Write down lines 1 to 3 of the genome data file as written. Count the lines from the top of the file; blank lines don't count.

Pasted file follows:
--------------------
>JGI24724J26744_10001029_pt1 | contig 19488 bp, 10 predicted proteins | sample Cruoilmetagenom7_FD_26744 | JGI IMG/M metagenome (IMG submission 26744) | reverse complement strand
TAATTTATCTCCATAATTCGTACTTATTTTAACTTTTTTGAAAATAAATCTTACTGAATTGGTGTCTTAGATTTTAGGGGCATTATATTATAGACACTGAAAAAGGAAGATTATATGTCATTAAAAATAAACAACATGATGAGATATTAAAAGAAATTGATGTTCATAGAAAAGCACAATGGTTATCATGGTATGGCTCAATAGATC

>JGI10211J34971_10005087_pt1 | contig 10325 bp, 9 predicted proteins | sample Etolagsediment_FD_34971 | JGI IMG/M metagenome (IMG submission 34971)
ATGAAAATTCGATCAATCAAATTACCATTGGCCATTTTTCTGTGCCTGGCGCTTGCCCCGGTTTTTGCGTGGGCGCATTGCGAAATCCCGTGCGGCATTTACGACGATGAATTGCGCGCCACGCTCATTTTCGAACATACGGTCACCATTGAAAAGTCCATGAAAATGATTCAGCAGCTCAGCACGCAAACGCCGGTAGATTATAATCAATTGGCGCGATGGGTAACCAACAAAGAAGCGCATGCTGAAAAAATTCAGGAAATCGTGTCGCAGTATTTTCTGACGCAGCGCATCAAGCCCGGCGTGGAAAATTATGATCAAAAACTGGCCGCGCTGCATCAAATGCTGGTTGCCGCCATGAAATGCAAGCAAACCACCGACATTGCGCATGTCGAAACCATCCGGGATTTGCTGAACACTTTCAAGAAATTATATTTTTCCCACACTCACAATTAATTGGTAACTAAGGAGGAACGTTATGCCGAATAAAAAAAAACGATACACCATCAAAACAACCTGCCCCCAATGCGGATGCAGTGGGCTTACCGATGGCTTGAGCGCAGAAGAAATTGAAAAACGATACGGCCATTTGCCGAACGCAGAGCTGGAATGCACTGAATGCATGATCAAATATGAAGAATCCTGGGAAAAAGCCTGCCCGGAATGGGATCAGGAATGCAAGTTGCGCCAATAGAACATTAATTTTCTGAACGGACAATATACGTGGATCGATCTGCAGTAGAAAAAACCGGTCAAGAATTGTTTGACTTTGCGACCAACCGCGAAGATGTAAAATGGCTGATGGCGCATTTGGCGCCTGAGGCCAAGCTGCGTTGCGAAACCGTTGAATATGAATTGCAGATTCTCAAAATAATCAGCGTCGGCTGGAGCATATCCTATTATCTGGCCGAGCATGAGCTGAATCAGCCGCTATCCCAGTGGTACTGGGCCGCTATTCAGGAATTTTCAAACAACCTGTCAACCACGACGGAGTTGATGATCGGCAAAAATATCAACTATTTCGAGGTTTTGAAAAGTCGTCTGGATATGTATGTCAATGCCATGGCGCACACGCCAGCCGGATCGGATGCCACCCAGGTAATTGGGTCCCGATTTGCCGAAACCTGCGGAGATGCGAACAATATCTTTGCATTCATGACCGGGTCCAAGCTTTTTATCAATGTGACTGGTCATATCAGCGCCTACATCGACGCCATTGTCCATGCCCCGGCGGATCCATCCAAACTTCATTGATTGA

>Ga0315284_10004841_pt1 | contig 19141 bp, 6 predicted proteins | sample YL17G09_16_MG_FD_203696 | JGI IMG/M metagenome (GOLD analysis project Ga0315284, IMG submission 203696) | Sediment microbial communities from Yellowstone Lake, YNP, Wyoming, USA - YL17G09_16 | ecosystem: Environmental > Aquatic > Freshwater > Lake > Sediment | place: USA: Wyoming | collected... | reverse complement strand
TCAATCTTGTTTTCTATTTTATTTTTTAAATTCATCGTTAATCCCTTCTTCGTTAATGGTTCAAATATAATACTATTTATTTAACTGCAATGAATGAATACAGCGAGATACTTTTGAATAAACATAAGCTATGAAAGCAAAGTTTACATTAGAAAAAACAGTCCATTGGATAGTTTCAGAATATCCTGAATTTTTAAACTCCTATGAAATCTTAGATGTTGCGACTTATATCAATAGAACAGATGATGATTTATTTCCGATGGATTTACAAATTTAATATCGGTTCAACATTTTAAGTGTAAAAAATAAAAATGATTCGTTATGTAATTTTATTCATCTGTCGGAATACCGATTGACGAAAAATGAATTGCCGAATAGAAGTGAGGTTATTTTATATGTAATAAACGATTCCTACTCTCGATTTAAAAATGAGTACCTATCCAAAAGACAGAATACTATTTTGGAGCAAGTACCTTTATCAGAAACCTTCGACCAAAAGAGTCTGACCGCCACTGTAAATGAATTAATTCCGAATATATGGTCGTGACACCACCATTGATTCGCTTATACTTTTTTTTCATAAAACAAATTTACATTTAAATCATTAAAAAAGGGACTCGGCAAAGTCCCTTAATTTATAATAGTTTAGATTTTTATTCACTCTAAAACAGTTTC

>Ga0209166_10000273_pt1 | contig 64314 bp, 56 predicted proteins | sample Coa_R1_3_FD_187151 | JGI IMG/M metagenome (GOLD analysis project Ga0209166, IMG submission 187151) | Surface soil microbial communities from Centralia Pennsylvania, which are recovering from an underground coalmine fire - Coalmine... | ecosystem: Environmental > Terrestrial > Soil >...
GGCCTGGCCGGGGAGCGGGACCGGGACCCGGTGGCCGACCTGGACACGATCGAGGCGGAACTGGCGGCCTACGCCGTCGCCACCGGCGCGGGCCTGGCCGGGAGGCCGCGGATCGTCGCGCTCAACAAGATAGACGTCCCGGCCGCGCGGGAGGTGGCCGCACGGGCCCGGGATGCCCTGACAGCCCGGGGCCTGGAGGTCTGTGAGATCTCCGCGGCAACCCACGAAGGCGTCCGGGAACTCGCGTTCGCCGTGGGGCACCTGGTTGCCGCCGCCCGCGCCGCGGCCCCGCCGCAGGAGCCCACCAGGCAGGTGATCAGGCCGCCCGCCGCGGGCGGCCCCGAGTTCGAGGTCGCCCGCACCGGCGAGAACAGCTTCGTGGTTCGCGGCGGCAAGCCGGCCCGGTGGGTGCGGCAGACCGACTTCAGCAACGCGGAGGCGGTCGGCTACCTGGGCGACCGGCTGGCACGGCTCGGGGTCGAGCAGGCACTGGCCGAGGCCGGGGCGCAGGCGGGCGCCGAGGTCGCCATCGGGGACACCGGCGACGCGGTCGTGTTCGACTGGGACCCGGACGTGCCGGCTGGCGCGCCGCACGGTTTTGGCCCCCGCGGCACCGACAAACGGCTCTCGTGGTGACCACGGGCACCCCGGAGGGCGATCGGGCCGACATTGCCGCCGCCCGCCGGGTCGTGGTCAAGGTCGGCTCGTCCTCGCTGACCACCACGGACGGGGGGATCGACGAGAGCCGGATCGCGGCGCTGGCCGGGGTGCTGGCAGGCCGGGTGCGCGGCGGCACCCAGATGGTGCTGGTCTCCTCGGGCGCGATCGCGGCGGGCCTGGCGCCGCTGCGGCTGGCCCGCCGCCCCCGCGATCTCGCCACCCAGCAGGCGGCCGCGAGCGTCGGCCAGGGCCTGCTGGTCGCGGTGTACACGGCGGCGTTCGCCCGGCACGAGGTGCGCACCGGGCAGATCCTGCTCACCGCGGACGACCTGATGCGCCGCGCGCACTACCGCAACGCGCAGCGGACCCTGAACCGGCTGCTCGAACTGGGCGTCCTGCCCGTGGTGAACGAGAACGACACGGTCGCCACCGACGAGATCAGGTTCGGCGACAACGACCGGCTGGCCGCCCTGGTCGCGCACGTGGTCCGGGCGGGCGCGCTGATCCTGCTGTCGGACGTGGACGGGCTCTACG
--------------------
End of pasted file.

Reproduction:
>JGI24724J26744_10001029_pt1 | contig 19488 bp, 10 predicted proteins | sample Cruoilmetagenom7_FD_26744 | JGI IMG/M metagenome (IMG submission 26744) | reverse complement strand
TAATTTATCTCCATAATTCGTACTTATTTTAACTTTTTTGAAAATAAATCTTACTGAATTGGTGTCTTAGATTTTAGGGGCATTATATTATAGACACTGAAAAAGGAAGATTATATGTCATTAAAAATAAACAACATGATGAGATATTAAAAGAAATTGATGTTCATAGAAAAGCACAATGGTTATCATGGTATGGCTCAATAGATC

>JGI10211J34971_10005087_pt1 | contig 10325 bp, 9 predicted proteins | sample Etolagsediment_FD_34971 | JGI IMG/M metagenome (IMG submission 34971)